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2012 Ryder Cup Closing Ceremony: U.S. Collapse Is Testament to European Talent

MEDINAH, IL - SEPTEMBER 30:  Luke Donald of Europe and Europe captain Jose Maria Olazabal celebrate after Europe defeats the United States at The 39th Ryder Cup at Medinah Country Club on September 30, 2012 in Medinah, Illinois.  (Photo by Mike Ehrmann/Getty Images)
Mike Ehrmann/Getty Images
Sam R. QuinnSenior Analyst IIISeptember 30, 2012

The 2012 Ryder Cup was one for the ages—if you're not a member of the United States team.

Martin Kaymer's trophy-winning putt on the 18th hole at the Medinah Country Club sent the European attendees into jubilation in Chicago, as Europe finished off an improbable comeback against the United States to win 14.5 to 13.5.

Prior to Sunday's singles matches, the Americans held a commanding 10-6 lead after three rounds of high-level play, but the golf gods did not smile upon them on this day.

Lee Westwood, Sergio Garcia, Graeme McDowell, Justin Rose, Luke Donald, Ian Poulter, Rory McIlroy and Co. surrounded Kaymer and jumped up and down when the final results had been solidified, while Davis Love III's side stared in disbelief.

Sky Sports Golf offered a quote from Poulter (via Twitter), who beat Webb Simpson on the final two holes of their back-and-forth round:

Ian Poulter: "Ollie said to us at the start of the week, Ryder Cup is what memories and dreams are made of, and he's been awesome."

— Sky Sports Golf (@SkySportsGolf) September 30, 2012

This European victory is going to be seen as a terrible United States collapse—and rightfully so, as this was simply brutal—but the European side needs to get some credit as well.

It takes two sides for a collapse to come to fruition. The Americans could have played just as dreadfully as they did on the final day, but it wouldn't have meant anything if Europe's golfers turned in a stinker as well.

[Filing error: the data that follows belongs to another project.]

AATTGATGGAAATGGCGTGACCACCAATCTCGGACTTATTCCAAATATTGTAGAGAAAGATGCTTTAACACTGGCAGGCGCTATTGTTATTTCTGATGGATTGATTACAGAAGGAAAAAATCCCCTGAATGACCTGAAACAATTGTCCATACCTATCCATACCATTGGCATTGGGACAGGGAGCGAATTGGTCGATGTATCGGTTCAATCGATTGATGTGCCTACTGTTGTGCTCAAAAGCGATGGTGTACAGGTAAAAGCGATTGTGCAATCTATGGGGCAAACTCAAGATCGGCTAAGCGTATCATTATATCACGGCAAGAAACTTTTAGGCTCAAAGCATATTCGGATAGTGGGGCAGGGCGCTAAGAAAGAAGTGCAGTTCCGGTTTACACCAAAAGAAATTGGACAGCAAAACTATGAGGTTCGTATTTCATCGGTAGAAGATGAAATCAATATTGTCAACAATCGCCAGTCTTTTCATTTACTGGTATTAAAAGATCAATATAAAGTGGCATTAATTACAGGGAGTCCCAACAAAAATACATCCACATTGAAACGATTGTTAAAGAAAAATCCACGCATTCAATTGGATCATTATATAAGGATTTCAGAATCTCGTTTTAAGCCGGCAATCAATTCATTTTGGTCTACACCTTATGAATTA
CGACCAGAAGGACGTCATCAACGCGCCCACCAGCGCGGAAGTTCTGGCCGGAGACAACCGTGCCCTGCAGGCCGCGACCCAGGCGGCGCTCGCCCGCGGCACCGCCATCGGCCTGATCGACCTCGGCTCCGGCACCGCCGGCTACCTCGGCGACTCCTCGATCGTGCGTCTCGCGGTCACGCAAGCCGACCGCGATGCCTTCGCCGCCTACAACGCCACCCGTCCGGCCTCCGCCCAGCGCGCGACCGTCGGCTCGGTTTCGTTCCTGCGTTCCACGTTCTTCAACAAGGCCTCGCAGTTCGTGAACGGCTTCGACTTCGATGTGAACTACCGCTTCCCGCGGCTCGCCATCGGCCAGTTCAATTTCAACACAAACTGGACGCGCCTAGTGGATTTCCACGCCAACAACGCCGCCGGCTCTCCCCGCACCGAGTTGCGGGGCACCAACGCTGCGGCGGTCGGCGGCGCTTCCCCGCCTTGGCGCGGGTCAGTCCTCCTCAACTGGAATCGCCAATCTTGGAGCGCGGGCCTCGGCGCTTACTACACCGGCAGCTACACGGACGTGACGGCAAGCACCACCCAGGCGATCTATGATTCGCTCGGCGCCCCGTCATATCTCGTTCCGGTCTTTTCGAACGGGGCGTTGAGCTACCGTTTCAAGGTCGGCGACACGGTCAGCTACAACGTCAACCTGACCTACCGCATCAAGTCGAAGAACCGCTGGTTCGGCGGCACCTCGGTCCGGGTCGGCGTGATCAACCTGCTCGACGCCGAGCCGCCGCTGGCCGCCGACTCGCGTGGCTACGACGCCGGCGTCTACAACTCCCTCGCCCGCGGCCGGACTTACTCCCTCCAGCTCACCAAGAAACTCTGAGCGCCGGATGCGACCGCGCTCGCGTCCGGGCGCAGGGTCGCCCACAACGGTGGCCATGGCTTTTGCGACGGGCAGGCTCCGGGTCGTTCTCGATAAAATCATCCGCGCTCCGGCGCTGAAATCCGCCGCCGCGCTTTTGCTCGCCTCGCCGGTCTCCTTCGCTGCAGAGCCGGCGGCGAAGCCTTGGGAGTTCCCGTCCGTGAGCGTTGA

Jose Maria Olazabal's crew won eight of the 12 matches on Sunday, tied one and conceded just three to the Americans, who will be kicking themselves after a lost opportunity.

The European team has some of the best golfers that the world has to offer—both in the Ryder Cup and on the PGA Tour.

McIlroy finished the 2012 PGA Tour circuit nearly $2 million ahead of Tiger Woods on the money list and has been deemed the man who will succeed Woods atop the golf world.

Former world No. 1 Donald makes up the bottom third of the world's top three behind McIlroy and Woods. He wasn't at his best in 2012, but his final two rounds this weekend paved the way for Europe.

Westwood finished the 2012 season in the top five in the world, and while Rose, the South African, wasn't born on continental Europe, he sits right behind Westwood.

Garcia and McDowell have proved themselves in the past. Despite being somewhat of afterthoughts in the golfing universe, they are still two of the best at their craft.

There's no denying that there is a great crop of talent on the European side. The United States certainly must shoulder some of the blame, but Europe's golfers must be commended on their roaring comeback and nerves of steel.

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